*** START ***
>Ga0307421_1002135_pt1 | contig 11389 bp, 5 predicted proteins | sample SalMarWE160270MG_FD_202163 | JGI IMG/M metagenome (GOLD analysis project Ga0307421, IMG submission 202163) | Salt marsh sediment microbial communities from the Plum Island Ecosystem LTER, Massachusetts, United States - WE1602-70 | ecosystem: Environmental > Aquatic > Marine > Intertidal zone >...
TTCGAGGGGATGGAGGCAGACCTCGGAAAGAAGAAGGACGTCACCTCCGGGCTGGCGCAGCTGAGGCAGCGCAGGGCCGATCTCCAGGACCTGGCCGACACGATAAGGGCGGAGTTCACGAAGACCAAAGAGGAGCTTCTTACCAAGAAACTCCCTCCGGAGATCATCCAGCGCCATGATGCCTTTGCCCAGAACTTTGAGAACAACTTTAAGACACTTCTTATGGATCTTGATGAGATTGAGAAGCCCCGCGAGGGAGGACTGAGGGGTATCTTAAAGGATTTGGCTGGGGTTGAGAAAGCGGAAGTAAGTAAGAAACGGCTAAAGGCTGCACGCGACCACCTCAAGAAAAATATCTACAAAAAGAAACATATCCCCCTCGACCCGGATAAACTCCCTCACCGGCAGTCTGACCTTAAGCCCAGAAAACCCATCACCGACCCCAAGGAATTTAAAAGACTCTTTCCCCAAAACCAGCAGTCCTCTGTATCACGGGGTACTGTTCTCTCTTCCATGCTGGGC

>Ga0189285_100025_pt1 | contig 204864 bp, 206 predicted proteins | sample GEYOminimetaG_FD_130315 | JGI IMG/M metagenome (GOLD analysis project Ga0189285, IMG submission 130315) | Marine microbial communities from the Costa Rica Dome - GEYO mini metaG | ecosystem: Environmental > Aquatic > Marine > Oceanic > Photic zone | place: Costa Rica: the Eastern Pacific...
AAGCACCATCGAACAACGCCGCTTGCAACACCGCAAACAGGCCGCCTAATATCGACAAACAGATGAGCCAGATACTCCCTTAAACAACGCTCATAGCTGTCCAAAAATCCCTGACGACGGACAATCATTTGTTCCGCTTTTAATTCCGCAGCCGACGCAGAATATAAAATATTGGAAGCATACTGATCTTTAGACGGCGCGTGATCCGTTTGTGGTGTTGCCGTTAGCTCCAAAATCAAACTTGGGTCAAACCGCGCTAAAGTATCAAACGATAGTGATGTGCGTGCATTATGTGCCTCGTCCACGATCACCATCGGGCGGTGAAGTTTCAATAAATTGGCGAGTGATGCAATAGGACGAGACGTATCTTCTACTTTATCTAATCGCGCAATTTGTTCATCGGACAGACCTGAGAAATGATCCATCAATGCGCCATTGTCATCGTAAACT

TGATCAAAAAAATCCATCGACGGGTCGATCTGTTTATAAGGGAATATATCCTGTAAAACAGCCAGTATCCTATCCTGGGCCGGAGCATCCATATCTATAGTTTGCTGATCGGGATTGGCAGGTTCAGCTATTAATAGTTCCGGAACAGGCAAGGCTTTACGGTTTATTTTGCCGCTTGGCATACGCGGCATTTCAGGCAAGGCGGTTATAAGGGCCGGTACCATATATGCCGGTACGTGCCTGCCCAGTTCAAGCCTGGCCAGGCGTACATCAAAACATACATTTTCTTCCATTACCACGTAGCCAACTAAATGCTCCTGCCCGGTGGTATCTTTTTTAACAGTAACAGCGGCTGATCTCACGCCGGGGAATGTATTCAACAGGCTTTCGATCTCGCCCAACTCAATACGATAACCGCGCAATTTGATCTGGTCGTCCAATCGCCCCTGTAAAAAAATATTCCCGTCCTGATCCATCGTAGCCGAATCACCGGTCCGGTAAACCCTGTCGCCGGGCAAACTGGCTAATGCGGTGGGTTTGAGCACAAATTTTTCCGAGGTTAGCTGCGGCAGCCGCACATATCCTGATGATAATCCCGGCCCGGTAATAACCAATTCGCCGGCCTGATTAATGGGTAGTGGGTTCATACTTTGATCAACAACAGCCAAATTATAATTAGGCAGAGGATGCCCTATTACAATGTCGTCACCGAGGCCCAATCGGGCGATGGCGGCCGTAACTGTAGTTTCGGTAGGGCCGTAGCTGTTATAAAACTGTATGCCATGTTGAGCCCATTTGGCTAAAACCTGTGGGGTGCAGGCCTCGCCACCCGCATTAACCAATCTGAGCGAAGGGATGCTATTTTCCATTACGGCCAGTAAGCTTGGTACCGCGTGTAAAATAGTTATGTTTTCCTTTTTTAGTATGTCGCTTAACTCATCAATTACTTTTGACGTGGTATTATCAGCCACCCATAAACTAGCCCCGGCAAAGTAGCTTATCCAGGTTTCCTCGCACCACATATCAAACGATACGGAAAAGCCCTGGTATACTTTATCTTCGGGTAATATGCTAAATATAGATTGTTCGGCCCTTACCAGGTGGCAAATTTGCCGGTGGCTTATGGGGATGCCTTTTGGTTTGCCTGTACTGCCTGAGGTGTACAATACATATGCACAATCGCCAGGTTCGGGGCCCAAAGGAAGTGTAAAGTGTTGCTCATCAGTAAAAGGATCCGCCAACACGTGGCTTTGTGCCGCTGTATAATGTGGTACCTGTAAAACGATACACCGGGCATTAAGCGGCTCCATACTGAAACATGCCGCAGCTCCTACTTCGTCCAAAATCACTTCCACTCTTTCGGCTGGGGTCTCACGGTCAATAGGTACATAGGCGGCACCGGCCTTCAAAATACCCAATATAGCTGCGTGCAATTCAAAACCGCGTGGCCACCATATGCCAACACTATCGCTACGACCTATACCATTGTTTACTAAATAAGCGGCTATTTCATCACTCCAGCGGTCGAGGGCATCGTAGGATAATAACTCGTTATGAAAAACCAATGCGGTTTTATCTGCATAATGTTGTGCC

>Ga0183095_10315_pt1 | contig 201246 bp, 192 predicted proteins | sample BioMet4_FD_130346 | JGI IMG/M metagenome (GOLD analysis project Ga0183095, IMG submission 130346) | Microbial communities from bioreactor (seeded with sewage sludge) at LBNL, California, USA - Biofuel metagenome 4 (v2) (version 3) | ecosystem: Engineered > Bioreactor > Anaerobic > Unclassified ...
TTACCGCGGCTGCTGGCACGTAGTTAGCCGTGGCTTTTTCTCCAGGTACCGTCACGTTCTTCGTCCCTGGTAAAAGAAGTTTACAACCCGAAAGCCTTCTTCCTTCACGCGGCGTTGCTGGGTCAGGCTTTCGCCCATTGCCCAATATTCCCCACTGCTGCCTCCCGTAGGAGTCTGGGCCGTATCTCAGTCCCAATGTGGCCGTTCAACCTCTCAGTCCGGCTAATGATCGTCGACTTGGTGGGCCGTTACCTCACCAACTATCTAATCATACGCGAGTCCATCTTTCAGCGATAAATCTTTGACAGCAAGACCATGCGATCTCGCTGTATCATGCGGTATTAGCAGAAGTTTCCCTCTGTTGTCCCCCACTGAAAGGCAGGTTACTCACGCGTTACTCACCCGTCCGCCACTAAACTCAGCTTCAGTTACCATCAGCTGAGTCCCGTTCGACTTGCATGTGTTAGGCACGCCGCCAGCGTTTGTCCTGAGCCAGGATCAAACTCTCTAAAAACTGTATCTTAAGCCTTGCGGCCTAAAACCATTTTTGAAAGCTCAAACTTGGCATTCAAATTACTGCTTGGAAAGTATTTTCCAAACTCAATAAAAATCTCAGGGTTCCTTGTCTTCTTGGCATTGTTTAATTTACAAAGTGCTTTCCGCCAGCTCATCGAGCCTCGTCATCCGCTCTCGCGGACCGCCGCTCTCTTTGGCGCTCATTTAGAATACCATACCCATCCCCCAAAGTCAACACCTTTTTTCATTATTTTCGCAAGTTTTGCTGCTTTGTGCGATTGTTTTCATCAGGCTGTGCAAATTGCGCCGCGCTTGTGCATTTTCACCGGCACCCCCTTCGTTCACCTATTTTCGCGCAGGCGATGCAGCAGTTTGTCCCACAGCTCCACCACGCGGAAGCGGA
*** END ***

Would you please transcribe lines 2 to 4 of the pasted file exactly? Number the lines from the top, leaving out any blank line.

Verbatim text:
TTCGAGGGGATGGAGGCAGACCTCGGAAAGAAGAAGGACGTCACCTCCGGGCTGGCGCAGCTGAGGCAGCGCAGGGCCGATCTCCAGGACCTGGCCGACACGATAAGGGCGGAGTTCACGAAGACCAAAGAGGAGCTTCTTACCAAGAAACTCCCTCCGGAGATCATCCAGCGCCATGATGCCTTTGCCCAGAACTTTGAGAACAACTTTAAGACACTTCTTATGGATCTTGATGAGATTGAGAAGCCCCGCGAGGGAGGACTGAGGGGTATCTTAAAGGATTTGGCTGGGGTTGAGAAAGCGGAAGTAAGTAAGAAACGGCTAAAGGCTGCACGCGACCACCTCAAGAAAAATATCTACAAAAAGAAACATATCCCCCTCGACCCGGATAAACTCCCTCACCGGCAGTCTGACCTTAAGCCCAGAAAACCCATCACCGACCCCAAGGAATTTAAAAGACTCTTTCCCCAAAACCAGCAGTCCTCTGTATCACGGGGTACTGTTCTCTCTTCCATGCTGGGC

>Ga0189285_100025_pt1 | contig 204864 bp, 206 predicted proteins | sample GEYOminimetaG_FD_130315 | JGI IMG/M metagenome (GOLD analysis project Ga0189285, IMG submission 130315) | Marine microbial communities from the Costa Rica Dome - GEYO mini metaG | ecosystem: Environmental > Aquatic > Marine > Oceanic > Photic zone | place: Costa Rica: the Eastern Pacific...
AAGCACCATCGAACAACGCCGCTTGCAACACCGCAAACAGGCCGCCTAATATCGACAAACAGATGAGCCAGATACTCCCTTAAACAACGCTCATAGCTGTCCAAAAATCCCTGACGACGGACAATCATTTGTTCCGCTTTTAATTCCGCAGCCGACGCAGAATATAAAATATTGGAAGCATACTGATCTTTAGACGGCGCGTGATCCGTTTGTGGTGTTGCCGTTAGCTCCAAAATCAAACTTGGGTCAAACCGCGCTAAAGTATCAAACGATAGTGATGTGCGTGCATTATGTGCCTCGTCCACGATCACCATCGGGCGGTGAAGTTTCAATAAATTGGCGAGTGATGCAATAGGACGAGACGTATCTTCTACTTTATCTAATCGCGCAATTTGTTCATCGGACAGACCTGAGAAATGATCCATCAATGCGCCATTGTCATCGTAAACT